"There is no case--yet. I believe that my husband's murder is inevitable; he has many enemies who would like to see him ... removed. Your job, Mr. Bottoms, is to get to the bottom...sorry...investigate the suspects, discreetly of course--I don't want my husband to know about this--and narrow the list down to one. When my husband is eventually murdered, we'll know who the culprit is. And now, your fee?"

"Fee? Oh, yes, fee. Uh, well, I figured maybe $50 an hour..."


"Plus expenses."

"$30, inclusive of expenses." She produced a second envelope. "There's $1000 in there, Mr. Bottoms; that should take care of things for a while. By the way," Doris smiled knowingly, "how much are you charging Aunt Flo?"

Dickson watched the black Golf disappear down the road in a cloud of dust, then he set about studying the list of suspects. He knew none of them. How was he supposed to investigate total strangers? He re-read the list and, this time, paid closer attention to the detailed accounts of occupations, addresses, routines, habits and photographs.

The familiar sound of a motorbike at the rear of the house interrupted Dickson's concentration. A few seconds later, following the bike's motor shut-down, a young man breezed inside the house and greeted his mate with a hi-five. "How ya goin', Dicko? Surf's up."

"I wish, but I'm on a job, Mick."

"You should call me Micko, then we could be Micko and Dicko. Whoa! Check out the cash, man. You win a bet or something?"

"It's an advance on my fee from my client."


"A good looking woman. You know any of the people on this list?"

Mick scanned the pages. "Yeah, a couple. They belong to my dad's golf club."

"Let's go meet your dad."

"My dad? I meet him every damn day, man! Besides, he's out of town for a while on business. What's this all about, Dicko?"
Dickson informed his black-haired, brown-eyed mate of what little he knew about the case, which Mick Morris nonetheless found intriguing to say the least. In fact, he suggested that Dickson could do with a partner. "Where would Sherlock have been without Watson? Or Steve McGarrett without Dano?"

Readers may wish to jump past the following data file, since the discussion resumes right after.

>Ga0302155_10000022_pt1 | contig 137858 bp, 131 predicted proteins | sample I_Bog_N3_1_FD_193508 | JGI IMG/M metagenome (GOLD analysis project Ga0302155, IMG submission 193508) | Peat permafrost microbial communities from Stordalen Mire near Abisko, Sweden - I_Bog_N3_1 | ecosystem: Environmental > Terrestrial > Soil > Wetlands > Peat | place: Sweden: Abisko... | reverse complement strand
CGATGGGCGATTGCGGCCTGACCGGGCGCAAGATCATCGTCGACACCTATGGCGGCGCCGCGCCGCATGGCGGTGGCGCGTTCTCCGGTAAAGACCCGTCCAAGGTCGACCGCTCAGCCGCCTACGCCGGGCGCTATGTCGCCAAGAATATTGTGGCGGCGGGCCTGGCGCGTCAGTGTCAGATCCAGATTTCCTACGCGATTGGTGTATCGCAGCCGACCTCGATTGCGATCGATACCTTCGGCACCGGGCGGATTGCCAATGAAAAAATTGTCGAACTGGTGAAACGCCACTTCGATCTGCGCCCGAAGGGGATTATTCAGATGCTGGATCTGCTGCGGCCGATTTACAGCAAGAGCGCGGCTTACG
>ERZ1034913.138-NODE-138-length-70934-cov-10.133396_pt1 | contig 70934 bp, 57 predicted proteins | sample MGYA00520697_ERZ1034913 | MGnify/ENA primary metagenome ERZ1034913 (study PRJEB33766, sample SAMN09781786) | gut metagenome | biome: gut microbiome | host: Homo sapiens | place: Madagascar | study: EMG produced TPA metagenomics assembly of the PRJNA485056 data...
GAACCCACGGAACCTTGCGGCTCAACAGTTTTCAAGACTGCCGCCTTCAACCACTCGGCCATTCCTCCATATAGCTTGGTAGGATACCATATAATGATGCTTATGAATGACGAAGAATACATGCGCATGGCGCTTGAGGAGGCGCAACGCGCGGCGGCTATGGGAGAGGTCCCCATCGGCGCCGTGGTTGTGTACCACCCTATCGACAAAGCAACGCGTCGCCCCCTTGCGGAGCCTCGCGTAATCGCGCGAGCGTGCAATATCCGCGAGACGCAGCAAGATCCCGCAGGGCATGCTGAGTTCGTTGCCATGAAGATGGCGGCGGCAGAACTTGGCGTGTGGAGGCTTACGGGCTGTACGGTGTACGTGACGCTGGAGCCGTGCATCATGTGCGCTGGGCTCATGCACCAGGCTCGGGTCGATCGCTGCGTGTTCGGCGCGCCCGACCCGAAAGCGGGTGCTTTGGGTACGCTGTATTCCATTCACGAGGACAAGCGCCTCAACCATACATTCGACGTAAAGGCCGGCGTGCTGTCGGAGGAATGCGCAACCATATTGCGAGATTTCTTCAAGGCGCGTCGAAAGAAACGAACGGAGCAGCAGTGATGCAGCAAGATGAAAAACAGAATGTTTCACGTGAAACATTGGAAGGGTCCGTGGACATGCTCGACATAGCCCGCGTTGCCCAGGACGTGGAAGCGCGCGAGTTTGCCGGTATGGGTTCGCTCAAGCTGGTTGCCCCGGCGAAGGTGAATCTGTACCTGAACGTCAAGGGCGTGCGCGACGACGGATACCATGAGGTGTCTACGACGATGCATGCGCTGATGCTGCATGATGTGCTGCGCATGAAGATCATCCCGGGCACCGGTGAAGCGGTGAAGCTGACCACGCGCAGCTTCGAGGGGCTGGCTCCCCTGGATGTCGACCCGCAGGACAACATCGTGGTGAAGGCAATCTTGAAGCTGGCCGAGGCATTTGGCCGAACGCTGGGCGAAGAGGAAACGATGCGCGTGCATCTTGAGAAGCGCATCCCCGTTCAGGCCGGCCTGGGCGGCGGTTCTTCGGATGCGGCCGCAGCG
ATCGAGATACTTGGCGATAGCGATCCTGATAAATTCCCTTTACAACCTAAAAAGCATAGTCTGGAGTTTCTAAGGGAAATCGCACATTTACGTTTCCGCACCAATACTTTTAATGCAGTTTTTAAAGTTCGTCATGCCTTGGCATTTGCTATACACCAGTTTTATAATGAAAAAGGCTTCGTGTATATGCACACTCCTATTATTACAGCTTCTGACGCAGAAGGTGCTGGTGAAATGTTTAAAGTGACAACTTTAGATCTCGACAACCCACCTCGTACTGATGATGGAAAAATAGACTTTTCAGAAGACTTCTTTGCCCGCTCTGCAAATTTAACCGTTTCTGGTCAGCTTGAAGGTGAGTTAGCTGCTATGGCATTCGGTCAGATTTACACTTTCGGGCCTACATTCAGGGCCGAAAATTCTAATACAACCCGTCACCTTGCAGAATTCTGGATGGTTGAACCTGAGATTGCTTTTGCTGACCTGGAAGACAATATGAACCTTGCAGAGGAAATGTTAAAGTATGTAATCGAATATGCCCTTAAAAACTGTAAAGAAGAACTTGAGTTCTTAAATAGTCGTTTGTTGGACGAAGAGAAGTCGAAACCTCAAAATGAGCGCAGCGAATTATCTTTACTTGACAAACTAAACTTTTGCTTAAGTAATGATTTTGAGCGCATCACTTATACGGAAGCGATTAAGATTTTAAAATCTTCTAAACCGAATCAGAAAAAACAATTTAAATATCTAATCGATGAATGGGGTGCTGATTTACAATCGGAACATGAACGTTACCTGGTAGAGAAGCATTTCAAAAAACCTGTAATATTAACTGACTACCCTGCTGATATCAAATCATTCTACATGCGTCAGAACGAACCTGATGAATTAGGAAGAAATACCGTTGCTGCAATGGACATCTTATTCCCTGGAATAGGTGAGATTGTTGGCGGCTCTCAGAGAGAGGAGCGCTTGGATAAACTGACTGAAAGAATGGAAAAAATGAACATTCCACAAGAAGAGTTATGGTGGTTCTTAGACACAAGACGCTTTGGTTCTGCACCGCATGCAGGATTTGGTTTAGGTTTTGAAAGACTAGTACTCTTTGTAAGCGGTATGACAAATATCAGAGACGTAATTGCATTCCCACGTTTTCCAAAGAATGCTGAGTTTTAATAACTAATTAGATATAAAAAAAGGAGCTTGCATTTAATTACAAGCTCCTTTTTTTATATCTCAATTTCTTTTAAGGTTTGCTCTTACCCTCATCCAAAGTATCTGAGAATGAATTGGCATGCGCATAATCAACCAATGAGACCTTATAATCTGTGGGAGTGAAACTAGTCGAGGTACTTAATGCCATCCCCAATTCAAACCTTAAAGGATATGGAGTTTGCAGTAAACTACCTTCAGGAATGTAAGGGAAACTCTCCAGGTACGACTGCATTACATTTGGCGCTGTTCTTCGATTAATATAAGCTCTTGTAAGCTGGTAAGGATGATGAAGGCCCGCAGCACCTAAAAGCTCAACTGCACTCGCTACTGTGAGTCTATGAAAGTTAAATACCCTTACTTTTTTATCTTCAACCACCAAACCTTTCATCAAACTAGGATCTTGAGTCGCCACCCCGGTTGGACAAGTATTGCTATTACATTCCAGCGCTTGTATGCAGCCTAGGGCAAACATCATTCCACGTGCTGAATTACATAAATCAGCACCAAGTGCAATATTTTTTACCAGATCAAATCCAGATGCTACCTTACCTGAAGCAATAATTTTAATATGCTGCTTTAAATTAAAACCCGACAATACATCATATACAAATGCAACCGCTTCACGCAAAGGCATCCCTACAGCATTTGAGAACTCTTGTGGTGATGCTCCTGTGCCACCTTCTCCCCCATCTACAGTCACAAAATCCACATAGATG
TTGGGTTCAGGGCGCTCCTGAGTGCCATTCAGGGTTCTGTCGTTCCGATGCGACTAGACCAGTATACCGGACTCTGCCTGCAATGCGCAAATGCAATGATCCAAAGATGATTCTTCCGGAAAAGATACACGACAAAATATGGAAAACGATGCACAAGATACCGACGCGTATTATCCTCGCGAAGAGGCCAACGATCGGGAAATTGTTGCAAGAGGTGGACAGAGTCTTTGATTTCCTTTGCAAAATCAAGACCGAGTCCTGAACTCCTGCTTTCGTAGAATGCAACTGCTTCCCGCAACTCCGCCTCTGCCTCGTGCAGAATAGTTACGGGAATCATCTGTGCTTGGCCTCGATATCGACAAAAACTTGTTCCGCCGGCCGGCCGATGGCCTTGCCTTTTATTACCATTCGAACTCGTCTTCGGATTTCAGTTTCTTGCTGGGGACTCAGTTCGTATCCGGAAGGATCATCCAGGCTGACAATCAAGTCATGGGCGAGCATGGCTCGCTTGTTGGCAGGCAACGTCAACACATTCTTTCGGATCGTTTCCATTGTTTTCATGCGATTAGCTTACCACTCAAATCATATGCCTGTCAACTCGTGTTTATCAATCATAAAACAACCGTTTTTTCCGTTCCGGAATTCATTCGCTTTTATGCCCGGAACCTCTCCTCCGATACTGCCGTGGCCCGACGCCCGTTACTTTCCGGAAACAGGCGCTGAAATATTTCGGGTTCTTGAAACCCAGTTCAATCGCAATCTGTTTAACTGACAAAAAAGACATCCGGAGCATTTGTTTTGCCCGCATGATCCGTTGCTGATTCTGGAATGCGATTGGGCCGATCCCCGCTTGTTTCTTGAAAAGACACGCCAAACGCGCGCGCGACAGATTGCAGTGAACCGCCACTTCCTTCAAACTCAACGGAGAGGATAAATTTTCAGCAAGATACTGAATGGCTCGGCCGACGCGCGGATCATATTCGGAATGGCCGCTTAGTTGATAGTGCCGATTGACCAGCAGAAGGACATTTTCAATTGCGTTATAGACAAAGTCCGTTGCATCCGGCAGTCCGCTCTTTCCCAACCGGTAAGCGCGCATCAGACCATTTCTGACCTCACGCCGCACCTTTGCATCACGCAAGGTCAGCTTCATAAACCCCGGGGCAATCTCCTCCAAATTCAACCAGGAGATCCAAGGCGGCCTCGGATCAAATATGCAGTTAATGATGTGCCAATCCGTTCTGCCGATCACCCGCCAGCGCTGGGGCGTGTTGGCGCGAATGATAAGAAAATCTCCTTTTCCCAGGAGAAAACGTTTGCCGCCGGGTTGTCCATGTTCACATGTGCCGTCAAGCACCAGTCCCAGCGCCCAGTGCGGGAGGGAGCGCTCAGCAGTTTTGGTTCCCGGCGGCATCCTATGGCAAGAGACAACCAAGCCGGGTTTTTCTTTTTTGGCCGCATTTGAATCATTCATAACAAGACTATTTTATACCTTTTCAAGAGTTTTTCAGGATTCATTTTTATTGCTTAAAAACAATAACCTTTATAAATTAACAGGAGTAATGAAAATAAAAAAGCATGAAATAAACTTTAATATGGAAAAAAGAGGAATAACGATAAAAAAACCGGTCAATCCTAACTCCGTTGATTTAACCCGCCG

"I can't afford a partner."

"You can't afford not to have a partner, mate. Besides, what about all that loot on the table? Tell you what, I'll work for $20 an hour."


"Plus expenses."

$10, inclusive of expenses."

"Hey, this Doris chick sounds like a real hottie. Are you... ?"

"She's a client, mate. No hanky panky. She's expects professionalism, and I won't disappoint her."

"You're a dud lay, anyway," Mick laughed.

The two strapping surfers grabbed a cold beer each and sat on the front verandah to discuss tactics. They agreed that their first priority was to elicit more information from Doris in relation to her husband. After all, the better they understood him, as well as her, the better equipped they would be to extract relevant information from the `suspects'.

"You're right," Dickson concluded, "two heads are better than one."

"As long as it's not in the groin department. One would get in the way."

"Think positive, mate. You could get two simultaneous BJs."

Dickson ignored Mick's giggling to answer a call on his cell phone. It was Aunt Flo; she wanted to know when the super sleuth would visit again to search for the missing ring. "C'mon, Mick," Dickson ordered as he ended the call, "we got a job to do."

"But the surf's up!"


The boys threw a naked leg over their respective Suzuki saddles and rode the short distance to Flo's house, a small villa unit closer to town. Following introductions, and the obligatory fresh scones, cream and jam, the boys did a room-by-room search, despite the failure of Dickson's previous attempts.

"God knows what the neighbors think," Flo smiled, "two half naked boys arriving here on motor bikes. Don't you own a shirt?"

"Don't worry about it, Aunt Flo; it's good for your rep as the town siren."

Florence Flannigan was well into her 80s, but quite spritely and independent. She wore her white hair in a bun and always dressed in smart clothes that befitted her natural dignity. "Siren? Those days are well and truly over," she laughed. "But I suppose it gives the neighbors something to gossip about."

After a thorough search, the ring was not to be found, and everyone agreed to postpone the investigation for another day. "You must stay for lunch," Flo insisted. Over sandwiches and tea, the group discussed various scenarios as to where the missing wedding ring could possibly be. The conversation eventually included the Horace Fink case and, as it happened, Flo was familiar with many of the `suspects', or at least had some knowledge of them through friends of friends. Old Flo had lived in the Manning Valley district all her life, and was very well known.

By mid afternoon, Dickson and Mick had returned to the old house. There, they took advantage of an off-shore breeze and enjoyed two hours of ideal surfing conditions.

Shortly after 5pm, Dickson called Doris Fink's cell phone number. She had instructed him previously not to call the home phone in case it was answered by Horace. They arranged to meet again the next day at Dickson's `office'.